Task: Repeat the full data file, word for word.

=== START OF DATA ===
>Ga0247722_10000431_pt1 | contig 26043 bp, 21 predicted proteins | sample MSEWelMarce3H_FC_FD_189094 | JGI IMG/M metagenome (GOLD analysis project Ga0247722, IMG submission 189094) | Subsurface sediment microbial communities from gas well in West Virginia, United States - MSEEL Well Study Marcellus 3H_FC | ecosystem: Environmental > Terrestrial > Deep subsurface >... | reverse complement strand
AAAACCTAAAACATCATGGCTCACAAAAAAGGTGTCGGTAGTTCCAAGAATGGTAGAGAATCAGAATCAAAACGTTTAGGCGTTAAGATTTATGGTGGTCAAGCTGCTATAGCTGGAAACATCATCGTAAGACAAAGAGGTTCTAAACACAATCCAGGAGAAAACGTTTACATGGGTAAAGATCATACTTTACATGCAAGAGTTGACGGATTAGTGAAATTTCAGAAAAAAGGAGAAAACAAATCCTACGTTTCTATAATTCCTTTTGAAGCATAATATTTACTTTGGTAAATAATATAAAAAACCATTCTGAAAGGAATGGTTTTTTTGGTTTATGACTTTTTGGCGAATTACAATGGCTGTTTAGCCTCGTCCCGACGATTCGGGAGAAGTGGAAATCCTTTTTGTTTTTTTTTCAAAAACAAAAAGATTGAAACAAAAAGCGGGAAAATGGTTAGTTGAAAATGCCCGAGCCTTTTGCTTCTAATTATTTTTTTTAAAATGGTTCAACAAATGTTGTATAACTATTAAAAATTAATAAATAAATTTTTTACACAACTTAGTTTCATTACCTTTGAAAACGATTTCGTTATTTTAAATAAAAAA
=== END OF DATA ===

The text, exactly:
>Ga0247722_10000431_pt1 | contig 26043 bp, 21 predicted proteins | sample MSEWelMarce3H_FC_FD_189094 | JGI IMG/M metagenome (GOLD analysis project Ga0247722, IMG submission 189094) | Subsurface sediment microbial communities from gas well in West Virginia, United States - MSEEL Well Study Marcellus 3H_FC | ecosystem: Environmental > Terrestrial > Deep subsurface >... | reverse complement strand
AAAACCTAAAACATCATGGCTCACAAAAAAGGTGTCGGTAGTTCCAAGAATGGTAGAGAATCAGAATCAAAACGTTTAGGCGTTAAGATTTATGGTGGTCAAGCTGCTATAGCTGGAAACATCATCGTAAGACAAAGAGGTTCTAAACACAATCCAGGAGAAAACGTTTACATGGGTAAAGATCATACTTTACATGCAAGAGTTGACGGATTAGTGAAATTTCAGAAAAAAGGAGAAAACAAATCCTACGTTTCTATAATTCCTTTTGAAGCATAATATTTACTTTGGTAAATAATATAAAAAACCATTCTGAAAGGAATGGTTTTTTTGGTTTATGACTTTTTGGCGAATTACAATGGCTGTTTAGCCTCGTCCCGACGATTCGGGAGAAGTGGAAATCCTTTTTGTTTTTTTTTCAAAAACAAAAAGATTGAAACAAAAAGCGGGAAAATGGTTAGTTGAAAATGCCCGAGCCTTTTGCTTCTAATTATTTTTTTTAAAATGGTTCAACAAATGTTGTATAACTATTAAAAATTAATAAATAAATTTTTTACACAACTTAGTTTCATTACCTTTGAAAACGATTTCGTTATTTTAAATAAAAAA